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No child left behind: leaving states cold


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James Dillard isn't negotiating anymore.

The former teacher and current member of the Virginia house of delegates met repeatedly with Department of Education officials and even visited the White House to complain about No Child Left Behind, the law President Bush signed two years ago that requires states to test students in reading and math every year and penalizes schools that don't meet standards.

Dillard wanted more flexibility in administering the policy; he got none. So last month he led the house of delegates in passing a symbolic resolution calling for Congress to exempt Virginia from the law, which it refers to as "the most sweeping intrusion into state and local control of education in the history of the United States."

At least 20 states have joined the revolt. Utah's house of representatives last week passed a bill that forbids the state to spend any of its money to meet the law's requirements.

No Child Left Behind has declared more than 6,000 schools failing and, the states say, imposed on them millions in costs to create new tests and accountability systems.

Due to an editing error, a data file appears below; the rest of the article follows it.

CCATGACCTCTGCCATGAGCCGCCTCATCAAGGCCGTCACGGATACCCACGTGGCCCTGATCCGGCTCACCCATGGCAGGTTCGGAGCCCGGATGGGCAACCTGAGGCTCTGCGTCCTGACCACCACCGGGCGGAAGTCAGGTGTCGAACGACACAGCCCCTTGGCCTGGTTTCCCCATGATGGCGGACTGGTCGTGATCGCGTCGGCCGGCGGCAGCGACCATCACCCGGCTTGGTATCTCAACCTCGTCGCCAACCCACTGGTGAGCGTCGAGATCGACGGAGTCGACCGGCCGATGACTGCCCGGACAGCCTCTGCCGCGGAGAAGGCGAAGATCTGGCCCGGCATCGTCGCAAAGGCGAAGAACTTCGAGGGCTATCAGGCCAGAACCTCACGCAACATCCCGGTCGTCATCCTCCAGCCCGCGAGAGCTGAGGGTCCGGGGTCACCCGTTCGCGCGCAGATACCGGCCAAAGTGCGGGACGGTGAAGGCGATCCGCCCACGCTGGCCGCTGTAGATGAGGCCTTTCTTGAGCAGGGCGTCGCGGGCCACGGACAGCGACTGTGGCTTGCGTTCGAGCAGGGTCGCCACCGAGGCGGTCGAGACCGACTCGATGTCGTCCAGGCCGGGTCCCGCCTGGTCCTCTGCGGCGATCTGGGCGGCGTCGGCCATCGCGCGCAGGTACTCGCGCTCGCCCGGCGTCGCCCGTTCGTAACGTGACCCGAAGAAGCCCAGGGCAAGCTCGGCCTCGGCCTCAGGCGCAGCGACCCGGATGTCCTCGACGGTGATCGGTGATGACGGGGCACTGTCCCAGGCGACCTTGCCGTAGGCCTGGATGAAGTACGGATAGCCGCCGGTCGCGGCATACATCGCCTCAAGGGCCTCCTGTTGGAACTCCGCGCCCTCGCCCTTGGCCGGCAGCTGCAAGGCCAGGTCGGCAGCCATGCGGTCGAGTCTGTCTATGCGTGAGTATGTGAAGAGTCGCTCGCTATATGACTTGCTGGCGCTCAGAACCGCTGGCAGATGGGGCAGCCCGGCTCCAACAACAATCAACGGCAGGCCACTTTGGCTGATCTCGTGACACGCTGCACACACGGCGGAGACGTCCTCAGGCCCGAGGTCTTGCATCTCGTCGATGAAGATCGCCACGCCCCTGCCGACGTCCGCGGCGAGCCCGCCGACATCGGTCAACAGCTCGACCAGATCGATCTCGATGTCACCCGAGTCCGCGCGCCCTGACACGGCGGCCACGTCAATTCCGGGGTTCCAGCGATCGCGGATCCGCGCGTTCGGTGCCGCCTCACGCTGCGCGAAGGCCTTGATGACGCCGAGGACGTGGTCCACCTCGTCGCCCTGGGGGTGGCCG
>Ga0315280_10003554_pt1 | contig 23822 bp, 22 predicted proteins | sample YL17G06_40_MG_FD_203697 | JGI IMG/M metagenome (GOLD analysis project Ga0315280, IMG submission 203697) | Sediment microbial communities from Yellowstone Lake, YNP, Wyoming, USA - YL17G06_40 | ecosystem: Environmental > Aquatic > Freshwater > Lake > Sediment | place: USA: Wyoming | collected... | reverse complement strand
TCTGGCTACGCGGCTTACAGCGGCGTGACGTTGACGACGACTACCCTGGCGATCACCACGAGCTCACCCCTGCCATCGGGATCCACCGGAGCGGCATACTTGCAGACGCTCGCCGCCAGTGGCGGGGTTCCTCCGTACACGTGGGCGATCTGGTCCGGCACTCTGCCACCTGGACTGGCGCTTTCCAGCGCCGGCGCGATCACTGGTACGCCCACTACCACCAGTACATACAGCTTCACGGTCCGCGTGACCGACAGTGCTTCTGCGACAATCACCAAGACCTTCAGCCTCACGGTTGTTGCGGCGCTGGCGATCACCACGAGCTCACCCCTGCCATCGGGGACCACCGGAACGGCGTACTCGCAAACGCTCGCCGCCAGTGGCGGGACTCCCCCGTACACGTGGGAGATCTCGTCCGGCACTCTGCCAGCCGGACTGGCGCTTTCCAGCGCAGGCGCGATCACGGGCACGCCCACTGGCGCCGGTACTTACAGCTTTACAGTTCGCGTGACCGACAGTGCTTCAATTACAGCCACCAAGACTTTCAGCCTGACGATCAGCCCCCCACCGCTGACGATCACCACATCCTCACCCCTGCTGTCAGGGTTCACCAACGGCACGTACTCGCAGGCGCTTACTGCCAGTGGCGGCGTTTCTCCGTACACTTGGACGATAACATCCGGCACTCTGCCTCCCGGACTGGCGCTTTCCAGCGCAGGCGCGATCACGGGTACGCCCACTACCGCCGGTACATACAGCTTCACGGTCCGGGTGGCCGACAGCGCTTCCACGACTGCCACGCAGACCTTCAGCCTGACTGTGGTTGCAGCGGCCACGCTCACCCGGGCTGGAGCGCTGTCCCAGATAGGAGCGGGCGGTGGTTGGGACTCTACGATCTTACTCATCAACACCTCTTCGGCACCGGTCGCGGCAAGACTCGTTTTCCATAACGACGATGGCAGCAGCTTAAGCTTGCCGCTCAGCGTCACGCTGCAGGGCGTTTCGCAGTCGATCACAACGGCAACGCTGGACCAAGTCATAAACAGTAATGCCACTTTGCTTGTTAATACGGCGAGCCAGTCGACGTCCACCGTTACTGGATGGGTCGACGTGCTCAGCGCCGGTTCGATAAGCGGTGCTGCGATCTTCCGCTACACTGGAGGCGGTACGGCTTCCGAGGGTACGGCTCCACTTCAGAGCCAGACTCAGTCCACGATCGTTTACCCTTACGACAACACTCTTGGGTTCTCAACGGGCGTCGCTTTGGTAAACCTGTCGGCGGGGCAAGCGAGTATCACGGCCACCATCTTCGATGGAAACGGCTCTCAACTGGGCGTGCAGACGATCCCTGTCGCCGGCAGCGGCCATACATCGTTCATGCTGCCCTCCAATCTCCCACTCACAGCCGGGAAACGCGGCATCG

Critics are upset about those costs and the difficulty of getting exemptions to the policy, even though many schools argue that they are failing only because a few students with special needs aren't making the bar.

The issue is upending the usual party divide. Republicans have led the fight against Bush's policy in states like Virginia and Utah. Senator Ted Kennedy was a key Democratic supporter of the law but is now contemplating changes.

And Bush's likely opponent in the presidential race has criticized him sharply for the funding shortfalls but has so far indicated no desire to fight him on a central tenet of the law.

Says an adviser to John Kerry: "He wouldn't in any way back away from the commitment to accountability."

Copyright © 2004 Time Inc.

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